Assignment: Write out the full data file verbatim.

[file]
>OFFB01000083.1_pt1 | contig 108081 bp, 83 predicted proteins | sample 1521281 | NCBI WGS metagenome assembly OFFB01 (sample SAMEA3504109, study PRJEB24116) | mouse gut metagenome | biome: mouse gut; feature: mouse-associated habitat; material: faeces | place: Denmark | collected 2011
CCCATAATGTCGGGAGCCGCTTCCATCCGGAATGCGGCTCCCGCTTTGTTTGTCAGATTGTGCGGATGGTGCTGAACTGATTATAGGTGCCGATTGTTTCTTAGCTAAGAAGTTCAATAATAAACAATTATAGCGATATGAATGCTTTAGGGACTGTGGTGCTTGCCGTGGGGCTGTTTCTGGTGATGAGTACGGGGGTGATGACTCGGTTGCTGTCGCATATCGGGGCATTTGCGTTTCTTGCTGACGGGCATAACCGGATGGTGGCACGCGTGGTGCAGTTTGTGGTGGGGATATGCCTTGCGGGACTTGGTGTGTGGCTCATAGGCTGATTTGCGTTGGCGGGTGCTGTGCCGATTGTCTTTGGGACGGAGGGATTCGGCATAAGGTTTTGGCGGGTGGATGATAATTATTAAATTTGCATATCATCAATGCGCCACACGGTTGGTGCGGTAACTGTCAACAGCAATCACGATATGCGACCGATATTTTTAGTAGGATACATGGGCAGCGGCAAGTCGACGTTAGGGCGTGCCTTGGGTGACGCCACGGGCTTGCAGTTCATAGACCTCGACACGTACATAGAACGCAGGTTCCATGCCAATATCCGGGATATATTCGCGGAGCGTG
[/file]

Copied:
>OFFB01000083.1_pt1 | contig 108081 bp, 83 predicted proteins | sample 1521281 | NCBI WGS metagenome assembly OFFB01 (sample SAMEA3504109, study PRJEB24116) | mouse gut metagenome | biome: mouse gut; feature: mouse-associated habitat; material: faeces | place: Denmark | collected 2011
CCCATAATGTCGGGAGCCGCTTCCATCCGGAATGCGGCTCCCGCTTTGTTTGTCAGATTGTGCGGATGGTGCTGAACTGATTATAGGTGCCGATTGTTTCTTAGCTAAGAAGTTCAATAATAAACAATTATAGCGATATGAATGCTTTAGGGACTGTGGTGCTTGCCGTGGGGCTGTTTCTGGTGATGAGTACGGGGGTGATGACTCGGTTGCTGTCGCATATCGGGGCATTTGCGTTTCTTGCTGACGGGCATAACCGGATGGTGGCACGCGTGGTGCAGTTTGTGGTGGGGATATGCCTTGCGGGACTTGGTGTGTGGCTCATAGGCTGATTTGCGTTGGCGGGTGCTGTGCCGATTGTCTTTGGGACGGAGGGATTCGGCATAAGGTTTTGGCGGGTGGATGATAATTATTAAATTTGCATATCATCAATGCGCCACACGGTTGGTGCGGTAACTGTCAACAGCAATCACGATATGCGACCGATATTTTTAGTAGGATACATGGGCAGCGGCAAGTCGACGTTAGGGCGTGCCTTGGGTGACGCCACGGGCTTGCAGTTCATAGACCTCGACACGTACATAGAACGCAGGTTCCATGCCAATATCCGGGATATATTCGCGGAGCGTG